Sigiriya – The regime in the rock

Journey to the Rock Fortress - NomadBuddy Sri Lanka
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Sigiriya Rock, which emerges from the middle plains of Sri Lanka’s jungle, is a really spectacular site to see. 


Further inside.....

This 200-meter sheer rock that rises above a largely flat landscape and is frequently engulfed in a misty haze that casts a mysterious veil over it is frequently referred to as the eighth wonder of the world.

Given that it is both a geological wonder that is billions of years old and the location of an ancient castle and fortification built in the fifth century by a rapacious King, it truly is a wonder.

As it is now known, Lion Rock is rich with human myth and legend about Kings and monks, victories and losses, and the historical significance of Buddhism to the region. 

A trip to Sigiriya (and the nearby Pidurangala) is essential for those who want to comprehend Sri Lanka’s cultural core.

Sigiriya opening hours

The Sigiriya ticket office is open from 06:30 am to 05.30 pm every day and is situated on a side street near to the main fortress entrance. Don’t make the mistake of starting up the stairs without one, or you’ll have to turn around and retrace your steps to get one! It’s easy to miss, so make sure you visit this first to buy your tickets before you make your way inside the complex.


And better to arrive early in the morning before 09.00 am or late in the afternoon as it may be hard to climb during noon due to the high solar heat (only in some of the months)

Who can visit Sigiriya?

There are categories of people who can visit Sigiriya Lion Rock. And they are adults ages 12 and above; children ages 6 to 12; and toddlers below the age of 6. 


Sigiriya ticket prices

The ticket for Sigiriya Lion Rock costs about $30 USD per person, which includes the ticket to the Sigiriya Lion Rock Museum. You can also buy a separate ticket to only visit the Sigiriya Museum. For locals, adults need to pay 100 LKR and children 50 LKR.

online tickets

The Sri Lanka Government Central Fund website now facilitates a service to buy tickets online for Sigiriya and surrounding highlights. So, don’t worry; you can complete the process at your leisure.

For more information, refer to this link.

Best time to Visit Sigiriya

The best time to visit Sigiriya is in the dry season, which lasts from late December to early April. And March is the best month for visibility and weather.

However, this is also the hottest time of the year, with hot and muggy weather. Therefore, bring as much water as possible, and don’t forget a hat and sunscreen. Also bear in mind that, as it is also prime travel time, considerable crowds should be expected. So, go for a sunset watch as the sunrise is probably impossible due to the ticket office opening. This will keep you from overcrowding and help you beat the heat. And yeah, you can definitely visit Pidurangala for the best view at sunrise. Now you won’t miss the sunrise and sunset. Happy days!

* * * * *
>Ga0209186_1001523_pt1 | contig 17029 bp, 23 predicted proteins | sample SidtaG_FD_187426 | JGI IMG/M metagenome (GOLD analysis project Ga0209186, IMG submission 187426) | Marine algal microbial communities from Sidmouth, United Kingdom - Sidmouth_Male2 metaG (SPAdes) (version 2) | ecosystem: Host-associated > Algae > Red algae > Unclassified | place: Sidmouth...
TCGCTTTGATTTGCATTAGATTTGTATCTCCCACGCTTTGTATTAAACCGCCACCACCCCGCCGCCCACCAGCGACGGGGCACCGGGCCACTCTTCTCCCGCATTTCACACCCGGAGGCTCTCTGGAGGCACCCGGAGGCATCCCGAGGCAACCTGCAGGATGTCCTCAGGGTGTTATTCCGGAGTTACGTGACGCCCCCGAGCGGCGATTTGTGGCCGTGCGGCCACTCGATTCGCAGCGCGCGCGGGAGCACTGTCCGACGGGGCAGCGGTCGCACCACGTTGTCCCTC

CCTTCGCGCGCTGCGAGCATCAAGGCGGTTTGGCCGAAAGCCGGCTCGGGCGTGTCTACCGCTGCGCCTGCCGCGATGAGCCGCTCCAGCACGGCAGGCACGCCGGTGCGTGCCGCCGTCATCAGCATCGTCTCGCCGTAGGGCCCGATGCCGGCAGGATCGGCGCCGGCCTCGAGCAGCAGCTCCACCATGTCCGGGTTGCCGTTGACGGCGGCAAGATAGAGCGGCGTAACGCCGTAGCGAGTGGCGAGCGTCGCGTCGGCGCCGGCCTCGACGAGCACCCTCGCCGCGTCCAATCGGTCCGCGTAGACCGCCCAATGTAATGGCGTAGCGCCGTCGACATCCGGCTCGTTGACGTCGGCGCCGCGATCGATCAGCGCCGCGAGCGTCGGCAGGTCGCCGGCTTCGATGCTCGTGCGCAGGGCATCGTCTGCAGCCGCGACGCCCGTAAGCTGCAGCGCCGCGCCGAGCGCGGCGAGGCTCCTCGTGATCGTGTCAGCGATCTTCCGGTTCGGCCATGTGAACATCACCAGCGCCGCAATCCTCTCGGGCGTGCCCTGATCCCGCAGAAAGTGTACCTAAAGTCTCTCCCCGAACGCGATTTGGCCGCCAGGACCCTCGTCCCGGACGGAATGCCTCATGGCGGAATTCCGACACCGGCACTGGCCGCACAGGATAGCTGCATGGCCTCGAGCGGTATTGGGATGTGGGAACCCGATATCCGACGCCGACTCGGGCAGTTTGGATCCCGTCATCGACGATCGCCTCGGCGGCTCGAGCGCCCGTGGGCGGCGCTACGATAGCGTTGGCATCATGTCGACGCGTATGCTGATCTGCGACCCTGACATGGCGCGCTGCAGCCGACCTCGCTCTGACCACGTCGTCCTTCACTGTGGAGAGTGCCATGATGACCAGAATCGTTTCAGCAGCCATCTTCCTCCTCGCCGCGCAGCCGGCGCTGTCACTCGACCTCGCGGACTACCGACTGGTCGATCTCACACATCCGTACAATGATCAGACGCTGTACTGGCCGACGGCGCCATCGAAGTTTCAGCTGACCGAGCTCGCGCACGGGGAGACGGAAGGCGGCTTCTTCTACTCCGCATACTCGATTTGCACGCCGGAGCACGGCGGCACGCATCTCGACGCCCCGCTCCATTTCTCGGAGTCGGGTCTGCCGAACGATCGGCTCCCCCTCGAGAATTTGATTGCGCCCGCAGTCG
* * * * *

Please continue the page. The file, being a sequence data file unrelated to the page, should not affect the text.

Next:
How to get to Sigiriya

It’s recommended that you choose to travel from Dambulla to Sigiriya to save time and money. But there are other routes, such as those from Kandy and from Colombo, too.

Things to know before you visit

01. Fitness to be concerned

We guarantee that even the fittest among you will find the ascent to the top of Sigiriya Rock Fortress to be a hot, occasionally breathless journey. It is a rather difficult hour-long stair climb in pretty oppressive heat and humidity.

Be ready by being aware of your boundaries, drinking plenty of water, and having sunglasses, sunscreen, and a hat on hand.

It may be a difficult trek for those who are afraid of heights, but it’s really safe and well worth it in our opinion.


02. Accessibility issues

The steep stair climb, which takes about an hour, is the only method to reach the top of Sigiriya. Unfortunately, to put it briefly, it’s not very accessible.

Unfortunately, you might have to skip this location if you have mobility or climbing concerns.

Fortunately, you could still explore the stronghold’s grounds, and there are still a lot of places to get a ground-level perspective of the rock fortress.

03. Photographical signs to be pointed out

In several locations throughout the Sigiriya climb, particularly along the fresco wall, photography is actually prohibited. Please don’t ignore the notices; they are very difficult to overlook and are intended to help with the protection and preservation of the thousands-year-old rock paintings.

The management is now very severe about this regulation and has been known to take away cameras (without giving them back) if you break them.

04. Not disturbing the Sigiriya wasps

You’ll see warning notices concerning wasps as you stroll through the Sigiriya gardens; these should not be disregarded! Large wasp nests can be found all around the grounds and in the rock walls, and sadly, a few attacks occur each year as a result.

There is supposedly a widespread belief in the area that they are truly King Kashyapa’s reborn soldiers, returning to secure his fortress. Whether you agree with this or not, the best approach to preventing getting stung is to walk very gently and avoid making rude movements, especially near the stairs. Visitors may also use the protective mesh cages available to them in case of a wasp assault.